Nambucca Shire Council votes for gradual removal of riverside trees

The public gallery was full at Nambucca Shire Council's meeting on Thursday, with residents keen to hear what was planned for the future of Macksville's riverside trees.

The council received 609 'form' letter objections to their proposed removal as well as a 60-strong protest on April 4.

The resulting report recommended the gradual removal of the trees over the next 15 years to allow replacement trees to become well-established.

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But first it was the turn of community representatives to speak.

Mickey Hawkes reiterated the trees were in fact what people remembered most about the town.

"We have no fine dining, no opera ... people come here for the environment," Mickey said.

"The trees are healthy and it would be pre-emptive to remove them ... these trees are an asset and should be professionally cared for. Let's look after what we've got."

Nancy Smith noted the importance of the trees as pollinators and asked that alternatives solutions other than removal be explored.

"The arborist's report offers no remediation suggestions for the care of the trees ... we could tap into the wealth of community knowledge to save money and share wisdom," Nancy said.

Sally Cavanagh said advanced trees should be used for replanting and given a 12 month window to ensure they offered shade.

"I suggest that caring for the trees that are there now could help prolong their lives," Sally said.

"Roofs over the picnic tables and regular cleaning of the path during fruiting season are additional ways we could ensure the amenity of the area."

The mayor Rhonda Hoban immediately altered the recommendation to remove the 15 year limit on the replacement program.

Cr John Ainsworth said he believed this was the "best proposal we can get" given the huge quantity of submissions.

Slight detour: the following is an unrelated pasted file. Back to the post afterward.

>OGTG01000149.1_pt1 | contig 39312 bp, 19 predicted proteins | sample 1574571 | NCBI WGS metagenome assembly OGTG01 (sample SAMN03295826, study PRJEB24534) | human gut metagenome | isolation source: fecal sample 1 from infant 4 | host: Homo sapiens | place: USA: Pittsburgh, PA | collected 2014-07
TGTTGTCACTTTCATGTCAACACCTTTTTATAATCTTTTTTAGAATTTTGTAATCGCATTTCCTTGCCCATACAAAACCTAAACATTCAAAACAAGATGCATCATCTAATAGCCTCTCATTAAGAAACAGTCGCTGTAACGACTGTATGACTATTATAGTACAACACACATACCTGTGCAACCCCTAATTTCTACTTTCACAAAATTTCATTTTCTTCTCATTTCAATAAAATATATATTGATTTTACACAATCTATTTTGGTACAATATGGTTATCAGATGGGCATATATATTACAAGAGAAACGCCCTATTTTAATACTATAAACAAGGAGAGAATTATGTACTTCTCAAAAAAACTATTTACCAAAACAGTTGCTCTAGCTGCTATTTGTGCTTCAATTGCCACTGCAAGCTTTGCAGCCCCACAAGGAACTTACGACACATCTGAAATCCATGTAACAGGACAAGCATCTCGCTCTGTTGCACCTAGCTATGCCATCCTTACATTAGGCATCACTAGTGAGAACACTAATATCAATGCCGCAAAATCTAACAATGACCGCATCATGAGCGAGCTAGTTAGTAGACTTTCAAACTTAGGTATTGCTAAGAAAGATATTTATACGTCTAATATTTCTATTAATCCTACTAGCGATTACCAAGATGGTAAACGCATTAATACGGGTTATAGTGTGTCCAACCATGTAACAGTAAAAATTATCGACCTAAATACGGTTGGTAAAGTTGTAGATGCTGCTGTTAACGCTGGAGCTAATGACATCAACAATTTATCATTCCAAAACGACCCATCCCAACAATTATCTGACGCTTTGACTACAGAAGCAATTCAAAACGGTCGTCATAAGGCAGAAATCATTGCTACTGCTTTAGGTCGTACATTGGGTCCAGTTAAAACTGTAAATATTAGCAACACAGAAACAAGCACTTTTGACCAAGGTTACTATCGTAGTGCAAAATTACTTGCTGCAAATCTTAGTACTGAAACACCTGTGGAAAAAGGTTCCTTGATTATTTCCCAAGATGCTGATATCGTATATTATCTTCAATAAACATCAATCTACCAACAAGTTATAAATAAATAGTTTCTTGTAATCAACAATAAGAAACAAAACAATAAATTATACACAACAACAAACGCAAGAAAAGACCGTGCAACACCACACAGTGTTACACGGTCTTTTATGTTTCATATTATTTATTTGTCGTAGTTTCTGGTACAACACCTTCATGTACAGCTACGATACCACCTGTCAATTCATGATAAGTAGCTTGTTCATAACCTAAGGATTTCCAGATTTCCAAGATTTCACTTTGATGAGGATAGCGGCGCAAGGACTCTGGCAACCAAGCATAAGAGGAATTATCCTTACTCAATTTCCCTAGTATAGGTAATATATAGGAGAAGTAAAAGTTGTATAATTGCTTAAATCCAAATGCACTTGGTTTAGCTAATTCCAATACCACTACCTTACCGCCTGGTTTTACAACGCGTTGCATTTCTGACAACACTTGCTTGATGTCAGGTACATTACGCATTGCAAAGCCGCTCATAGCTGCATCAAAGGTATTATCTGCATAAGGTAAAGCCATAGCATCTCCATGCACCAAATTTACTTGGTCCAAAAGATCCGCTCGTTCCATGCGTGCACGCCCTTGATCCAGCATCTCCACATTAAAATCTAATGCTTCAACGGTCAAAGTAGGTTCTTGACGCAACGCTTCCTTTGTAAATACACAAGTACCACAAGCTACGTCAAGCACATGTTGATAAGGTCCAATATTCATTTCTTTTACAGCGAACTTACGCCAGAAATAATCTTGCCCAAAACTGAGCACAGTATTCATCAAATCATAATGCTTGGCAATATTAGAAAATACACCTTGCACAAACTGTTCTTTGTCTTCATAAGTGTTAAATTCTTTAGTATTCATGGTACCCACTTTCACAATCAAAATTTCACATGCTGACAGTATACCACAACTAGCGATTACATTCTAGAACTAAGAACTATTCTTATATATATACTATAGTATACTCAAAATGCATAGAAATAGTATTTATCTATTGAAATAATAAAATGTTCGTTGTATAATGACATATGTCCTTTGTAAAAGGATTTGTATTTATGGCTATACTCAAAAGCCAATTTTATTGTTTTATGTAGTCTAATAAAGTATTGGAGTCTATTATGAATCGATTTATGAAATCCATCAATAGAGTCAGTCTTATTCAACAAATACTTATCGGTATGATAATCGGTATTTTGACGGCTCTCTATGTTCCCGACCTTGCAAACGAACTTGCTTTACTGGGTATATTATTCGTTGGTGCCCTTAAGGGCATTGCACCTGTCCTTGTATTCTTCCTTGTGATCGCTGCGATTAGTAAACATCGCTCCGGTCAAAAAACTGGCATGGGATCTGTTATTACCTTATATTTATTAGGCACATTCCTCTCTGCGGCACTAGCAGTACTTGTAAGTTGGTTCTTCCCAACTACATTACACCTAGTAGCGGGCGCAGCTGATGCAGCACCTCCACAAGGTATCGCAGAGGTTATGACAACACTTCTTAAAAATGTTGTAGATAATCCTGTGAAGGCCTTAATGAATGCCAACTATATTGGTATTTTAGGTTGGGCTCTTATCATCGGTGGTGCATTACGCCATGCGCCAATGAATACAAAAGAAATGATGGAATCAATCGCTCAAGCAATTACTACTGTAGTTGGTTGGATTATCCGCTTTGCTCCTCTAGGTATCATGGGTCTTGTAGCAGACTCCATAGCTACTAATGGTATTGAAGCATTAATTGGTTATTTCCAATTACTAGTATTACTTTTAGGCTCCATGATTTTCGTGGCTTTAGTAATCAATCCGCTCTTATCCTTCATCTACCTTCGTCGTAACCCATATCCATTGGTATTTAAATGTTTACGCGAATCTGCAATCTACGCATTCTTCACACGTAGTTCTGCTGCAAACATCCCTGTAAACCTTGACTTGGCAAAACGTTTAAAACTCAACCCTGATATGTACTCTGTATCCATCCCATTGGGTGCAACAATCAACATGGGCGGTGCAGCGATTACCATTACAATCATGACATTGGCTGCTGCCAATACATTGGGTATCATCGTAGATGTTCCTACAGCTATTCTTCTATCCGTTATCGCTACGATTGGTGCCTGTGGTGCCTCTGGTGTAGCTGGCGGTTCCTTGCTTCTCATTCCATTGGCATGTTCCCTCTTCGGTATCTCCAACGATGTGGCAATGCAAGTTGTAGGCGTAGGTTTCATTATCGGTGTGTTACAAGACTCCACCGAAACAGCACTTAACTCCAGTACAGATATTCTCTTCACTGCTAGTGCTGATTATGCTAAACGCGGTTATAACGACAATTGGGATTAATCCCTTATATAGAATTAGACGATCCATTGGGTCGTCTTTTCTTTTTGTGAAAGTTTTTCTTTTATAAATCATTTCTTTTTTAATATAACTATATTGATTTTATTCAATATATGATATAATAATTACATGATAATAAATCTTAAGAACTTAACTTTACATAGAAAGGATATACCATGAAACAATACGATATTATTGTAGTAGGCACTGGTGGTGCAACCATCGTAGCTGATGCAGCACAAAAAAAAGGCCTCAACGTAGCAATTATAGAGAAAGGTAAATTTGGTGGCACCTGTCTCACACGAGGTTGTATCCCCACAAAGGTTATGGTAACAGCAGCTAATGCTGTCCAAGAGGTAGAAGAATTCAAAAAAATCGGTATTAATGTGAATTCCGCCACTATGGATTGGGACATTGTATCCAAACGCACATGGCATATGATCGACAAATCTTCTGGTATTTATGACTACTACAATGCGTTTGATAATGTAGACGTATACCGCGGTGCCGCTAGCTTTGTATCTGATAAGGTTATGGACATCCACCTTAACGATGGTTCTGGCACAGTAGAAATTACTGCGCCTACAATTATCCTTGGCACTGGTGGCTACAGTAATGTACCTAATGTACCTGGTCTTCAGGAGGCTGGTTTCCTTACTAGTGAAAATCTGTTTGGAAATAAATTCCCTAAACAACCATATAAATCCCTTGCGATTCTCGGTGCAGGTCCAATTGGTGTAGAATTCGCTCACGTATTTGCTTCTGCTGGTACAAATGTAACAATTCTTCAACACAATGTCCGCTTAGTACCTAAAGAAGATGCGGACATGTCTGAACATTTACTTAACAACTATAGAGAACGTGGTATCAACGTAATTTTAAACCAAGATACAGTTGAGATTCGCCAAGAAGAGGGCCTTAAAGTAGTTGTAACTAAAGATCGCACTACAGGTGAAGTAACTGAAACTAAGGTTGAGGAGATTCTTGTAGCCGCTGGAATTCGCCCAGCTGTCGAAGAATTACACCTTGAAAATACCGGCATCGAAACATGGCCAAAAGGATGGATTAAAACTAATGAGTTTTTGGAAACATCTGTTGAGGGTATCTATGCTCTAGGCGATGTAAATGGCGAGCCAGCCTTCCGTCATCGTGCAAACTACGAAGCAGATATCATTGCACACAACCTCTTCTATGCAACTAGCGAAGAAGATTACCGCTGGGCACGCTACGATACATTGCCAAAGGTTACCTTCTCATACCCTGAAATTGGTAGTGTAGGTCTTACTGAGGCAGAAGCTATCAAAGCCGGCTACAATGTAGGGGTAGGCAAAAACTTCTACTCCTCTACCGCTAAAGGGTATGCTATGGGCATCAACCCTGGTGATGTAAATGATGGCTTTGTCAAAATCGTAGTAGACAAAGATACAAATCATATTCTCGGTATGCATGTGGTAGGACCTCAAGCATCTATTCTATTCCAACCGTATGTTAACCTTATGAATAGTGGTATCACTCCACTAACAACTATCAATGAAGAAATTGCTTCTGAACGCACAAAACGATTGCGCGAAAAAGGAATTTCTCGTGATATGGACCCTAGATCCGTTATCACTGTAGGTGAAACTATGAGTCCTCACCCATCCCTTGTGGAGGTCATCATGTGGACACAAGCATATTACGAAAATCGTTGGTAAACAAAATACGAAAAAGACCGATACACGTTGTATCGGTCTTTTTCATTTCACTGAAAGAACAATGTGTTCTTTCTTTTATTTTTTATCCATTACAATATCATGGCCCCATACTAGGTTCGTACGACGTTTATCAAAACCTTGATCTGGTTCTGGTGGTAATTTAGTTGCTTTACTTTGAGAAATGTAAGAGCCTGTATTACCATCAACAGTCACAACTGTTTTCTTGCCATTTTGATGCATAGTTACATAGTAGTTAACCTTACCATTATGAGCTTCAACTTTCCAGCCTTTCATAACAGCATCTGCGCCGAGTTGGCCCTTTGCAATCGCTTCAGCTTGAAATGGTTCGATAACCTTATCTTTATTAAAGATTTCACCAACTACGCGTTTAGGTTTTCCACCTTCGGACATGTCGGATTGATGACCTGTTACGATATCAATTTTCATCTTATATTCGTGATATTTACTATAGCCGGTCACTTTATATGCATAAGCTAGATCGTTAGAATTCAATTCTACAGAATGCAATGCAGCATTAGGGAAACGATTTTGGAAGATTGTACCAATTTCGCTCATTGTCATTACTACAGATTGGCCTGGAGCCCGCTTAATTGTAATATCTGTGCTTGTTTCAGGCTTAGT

"I think we need to plant advanced trees and not delay any longer," Cr Ainsworth said.

Cr Janine Reed said the council needed to plan for the decline of the trees.

"A plan for the future is sensible and wise," she said.

Cr Susan Jenvey put forward an amendment to ensure the care of the trees to the end of their natural life. This was supported by Cr David Jones who said the key was to "hasten slowly".

"We're talking about timing here - let's not rush," Cr Jones said.

The amendment was lost with the council then voting in favour of providing $20,000 in funding in its 2019/2020 or subsequent budgets for the preparation of a detailed design for the River Street foreshore with a view to the gradual replacement of the Kaffir Plum trees with appropriate species, such that any replacement trees are well advanced before any trees are removed.

The design will be put on public exhibition upon completion.

Councillors also voted to write to Joan's Volunteer Army and express its sincere appreciation for in excess of 25 years of dedicated maintenance of the River Street foreshore.

The group previously wrote to the council informing it of their decision to discontinue their work in that particular area (story coming).

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